Today, the Supreme Court decided Abramski v. United States (No.12-1493) and granted certiorari in Elonis v. United States (No. 13-983).
In Abramski, the Court held that a straw purchaser can be convicted under 18 U. S. C. §922(a)(6) for making false statements about “any fact material to the lawfulness of the sale” of a firearm, regardless of whether or not the true buyer could have purchased the gun without the straw. For an analysis of the opinion see this SCOTUSblog post.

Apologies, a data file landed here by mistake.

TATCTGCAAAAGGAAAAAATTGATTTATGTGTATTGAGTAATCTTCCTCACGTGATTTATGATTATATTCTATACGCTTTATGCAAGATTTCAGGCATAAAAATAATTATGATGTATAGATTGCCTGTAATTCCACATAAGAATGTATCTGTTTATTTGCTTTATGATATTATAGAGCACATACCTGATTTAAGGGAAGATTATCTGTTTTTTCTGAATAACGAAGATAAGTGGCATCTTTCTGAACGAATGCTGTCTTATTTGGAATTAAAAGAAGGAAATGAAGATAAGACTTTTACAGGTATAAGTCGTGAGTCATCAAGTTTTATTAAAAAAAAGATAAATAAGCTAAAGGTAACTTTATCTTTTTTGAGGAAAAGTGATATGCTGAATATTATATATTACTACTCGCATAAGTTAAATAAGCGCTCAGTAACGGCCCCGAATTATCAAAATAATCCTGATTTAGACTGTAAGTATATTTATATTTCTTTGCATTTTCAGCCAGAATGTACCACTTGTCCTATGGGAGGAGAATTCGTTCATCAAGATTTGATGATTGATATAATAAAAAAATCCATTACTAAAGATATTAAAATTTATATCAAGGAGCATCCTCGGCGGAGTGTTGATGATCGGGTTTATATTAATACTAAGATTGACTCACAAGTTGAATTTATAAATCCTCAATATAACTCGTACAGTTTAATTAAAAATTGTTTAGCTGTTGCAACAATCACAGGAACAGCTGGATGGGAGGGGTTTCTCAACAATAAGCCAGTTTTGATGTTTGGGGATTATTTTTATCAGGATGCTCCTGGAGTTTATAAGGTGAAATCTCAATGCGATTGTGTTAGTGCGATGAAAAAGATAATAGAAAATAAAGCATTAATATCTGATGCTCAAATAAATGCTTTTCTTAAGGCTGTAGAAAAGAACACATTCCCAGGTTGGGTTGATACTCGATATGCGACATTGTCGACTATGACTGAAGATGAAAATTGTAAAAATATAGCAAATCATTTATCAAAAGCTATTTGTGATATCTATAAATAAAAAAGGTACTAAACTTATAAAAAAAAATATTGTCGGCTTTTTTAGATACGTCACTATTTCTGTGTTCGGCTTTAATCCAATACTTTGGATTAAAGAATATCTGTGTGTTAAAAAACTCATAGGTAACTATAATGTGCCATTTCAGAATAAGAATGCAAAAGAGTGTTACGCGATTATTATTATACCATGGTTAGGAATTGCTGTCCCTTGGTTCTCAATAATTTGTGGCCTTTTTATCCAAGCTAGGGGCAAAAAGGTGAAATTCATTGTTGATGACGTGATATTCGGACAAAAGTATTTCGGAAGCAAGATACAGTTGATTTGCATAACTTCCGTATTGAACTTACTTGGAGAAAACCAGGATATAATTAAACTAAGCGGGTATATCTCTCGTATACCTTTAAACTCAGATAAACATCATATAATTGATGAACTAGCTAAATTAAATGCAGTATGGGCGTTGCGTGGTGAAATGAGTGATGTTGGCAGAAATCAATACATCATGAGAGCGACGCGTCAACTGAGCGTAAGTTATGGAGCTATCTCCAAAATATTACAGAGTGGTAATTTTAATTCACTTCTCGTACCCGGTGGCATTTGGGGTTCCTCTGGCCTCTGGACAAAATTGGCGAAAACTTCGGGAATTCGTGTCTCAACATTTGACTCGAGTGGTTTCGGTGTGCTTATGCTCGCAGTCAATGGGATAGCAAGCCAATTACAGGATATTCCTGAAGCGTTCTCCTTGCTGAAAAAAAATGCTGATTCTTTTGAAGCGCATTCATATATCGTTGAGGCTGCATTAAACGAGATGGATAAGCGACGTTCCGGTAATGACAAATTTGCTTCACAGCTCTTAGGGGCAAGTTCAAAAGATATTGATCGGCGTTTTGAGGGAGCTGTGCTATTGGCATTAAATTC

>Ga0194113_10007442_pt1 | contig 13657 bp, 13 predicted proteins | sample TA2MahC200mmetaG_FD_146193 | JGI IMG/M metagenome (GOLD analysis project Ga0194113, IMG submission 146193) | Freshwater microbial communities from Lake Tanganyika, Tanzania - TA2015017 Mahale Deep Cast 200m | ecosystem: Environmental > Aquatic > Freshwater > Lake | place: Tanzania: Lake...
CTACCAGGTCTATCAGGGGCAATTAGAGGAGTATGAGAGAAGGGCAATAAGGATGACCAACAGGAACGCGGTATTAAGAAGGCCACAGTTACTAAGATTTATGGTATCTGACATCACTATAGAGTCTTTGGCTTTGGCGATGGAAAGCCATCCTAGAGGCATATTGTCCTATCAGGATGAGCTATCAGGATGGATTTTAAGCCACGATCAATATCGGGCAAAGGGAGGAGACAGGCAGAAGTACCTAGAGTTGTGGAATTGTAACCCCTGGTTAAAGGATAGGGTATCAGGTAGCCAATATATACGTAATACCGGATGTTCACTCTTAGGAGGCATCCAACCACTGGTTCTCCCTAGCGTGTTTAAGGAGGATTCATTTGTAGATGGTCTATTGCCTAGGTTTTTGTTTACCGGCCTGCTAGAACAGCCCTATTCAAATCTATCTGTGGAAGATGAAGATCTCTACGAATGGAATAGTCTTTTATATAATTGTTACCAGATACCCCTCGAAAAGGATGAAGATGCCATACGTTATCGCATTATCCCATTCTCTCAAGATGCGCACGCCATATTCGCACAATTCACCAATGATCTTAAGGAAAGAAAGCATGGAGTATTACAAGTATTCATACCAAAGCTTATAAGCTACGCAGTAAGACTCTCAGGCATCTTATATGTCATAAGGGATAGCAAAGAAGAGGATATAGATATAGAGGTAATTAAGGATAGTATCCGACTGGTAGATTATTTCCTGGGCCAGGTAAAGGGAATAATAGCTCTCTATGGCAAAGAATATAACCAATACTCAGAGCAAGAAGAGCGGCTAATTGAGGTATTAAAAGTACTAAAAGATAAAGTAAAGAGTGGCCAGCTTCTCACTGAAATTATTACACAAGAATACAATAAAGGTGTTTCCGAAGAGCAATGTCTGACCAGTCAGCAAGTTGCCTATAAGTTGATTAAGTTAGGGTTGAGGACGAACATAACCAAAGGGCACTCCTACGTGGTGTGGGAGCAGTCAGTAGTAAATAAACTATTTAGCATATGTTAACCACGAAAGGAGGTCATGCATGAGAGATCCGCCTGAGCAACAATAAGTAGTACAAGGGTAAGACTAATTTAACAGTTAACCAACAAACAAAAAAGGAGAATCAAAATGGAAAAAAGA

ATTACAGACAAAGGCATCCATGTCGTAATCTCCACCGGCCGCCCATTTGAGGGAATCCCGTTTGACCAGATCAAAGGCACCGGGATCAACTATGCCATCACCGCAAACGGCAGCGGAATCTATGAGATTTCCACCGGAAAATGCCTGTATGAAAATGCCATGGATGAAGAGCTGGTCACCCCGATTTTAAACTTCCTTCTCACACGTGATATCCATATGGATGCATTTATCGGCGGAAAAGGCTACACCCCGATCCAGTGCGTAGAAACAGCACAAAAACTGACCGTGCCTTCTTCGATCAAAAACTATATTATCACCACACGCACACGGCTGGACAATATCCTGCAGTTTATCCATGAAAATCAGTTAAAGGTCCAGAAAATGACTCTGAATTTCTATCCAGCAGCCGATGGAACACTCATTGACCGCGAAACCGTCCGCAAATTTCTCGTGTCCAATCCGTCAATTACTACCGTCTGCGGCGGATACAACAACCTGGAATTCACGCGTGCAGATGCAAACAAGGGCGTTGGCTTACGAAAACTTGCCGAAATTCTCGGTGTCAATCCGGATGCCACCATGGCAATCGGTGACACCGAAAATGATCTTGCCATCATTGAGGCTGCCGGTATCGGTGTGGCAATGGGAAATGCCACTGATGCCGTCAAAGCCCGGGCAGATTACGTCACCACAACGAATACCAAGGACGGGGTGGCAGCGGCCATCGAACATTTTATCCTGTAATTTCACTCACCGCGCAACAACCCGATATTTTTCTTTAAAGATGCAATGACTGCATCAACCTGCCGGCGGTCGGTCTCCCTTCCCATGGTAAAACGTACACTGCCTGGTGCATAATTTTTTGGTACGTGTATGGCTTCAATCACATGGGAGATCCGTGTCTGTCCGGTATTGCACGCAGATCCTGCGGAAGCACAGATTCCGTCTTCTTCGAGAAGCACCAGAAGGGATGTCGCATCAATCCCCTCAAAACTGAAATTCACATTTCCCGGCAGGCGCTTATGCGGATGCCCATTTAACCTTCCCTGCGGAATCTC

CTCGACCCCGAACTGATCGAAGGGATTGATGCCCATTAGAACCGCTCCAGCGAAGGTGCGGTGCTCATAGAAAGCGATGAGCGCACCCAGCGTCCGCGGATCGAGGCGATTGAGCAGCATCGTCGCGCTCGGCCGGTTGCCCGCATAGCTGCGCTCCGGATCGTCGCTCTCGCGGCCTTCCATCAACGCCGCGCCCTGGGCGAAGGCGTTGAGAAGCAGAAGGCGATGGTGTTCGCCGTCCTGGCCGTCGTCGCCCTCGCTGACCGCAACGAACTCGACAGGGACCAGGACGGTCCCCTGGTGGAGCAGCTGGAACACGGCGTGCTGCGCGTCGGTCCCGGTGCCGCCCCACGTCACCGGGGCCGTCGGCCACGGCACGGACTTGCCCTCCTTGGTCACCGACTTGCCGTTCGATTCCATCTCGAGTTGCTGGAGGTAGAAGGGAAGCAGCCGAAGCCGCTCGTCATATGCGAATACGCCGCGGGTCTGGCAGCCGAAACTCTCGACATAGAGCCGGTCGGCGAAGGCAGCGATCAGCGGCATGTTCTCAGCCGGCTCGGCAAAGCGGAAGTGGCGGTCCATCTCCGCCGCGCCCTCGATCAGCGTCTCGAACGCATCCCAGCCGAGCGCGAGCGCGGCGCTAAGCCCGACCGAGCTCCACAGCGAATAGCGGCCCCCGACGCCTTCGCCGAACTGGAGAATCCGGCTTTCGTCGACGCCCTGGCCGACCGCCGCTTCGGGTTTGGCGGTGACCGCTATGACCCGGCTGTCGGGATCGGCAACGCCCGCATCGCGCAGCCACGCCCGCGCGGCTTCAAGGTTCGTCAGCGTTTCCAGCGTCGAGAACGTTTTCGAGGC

In Elonis, the questions presented are:
(1) Whether, consistent with the First Amendment and Virginia v. Black, conviction of threatening another person under 18 U.S.C. § 875(c) requires proof of the defendant's subjective intent to threaten, as required by the Ninth Circuit and the supreme courts of Massachusetts, Rhode Island, and Vermont; or whether it is enough to show that a “reasonable person” would regard the statement as threatening, as held by other federal courts of appeals and state courts of last resort; and (2) whether, as a matter of statutory interpretation, conviction of threatening another person under 18 U. S. C. § 875(c) requires proof of the defendant's subjective intent to threaten.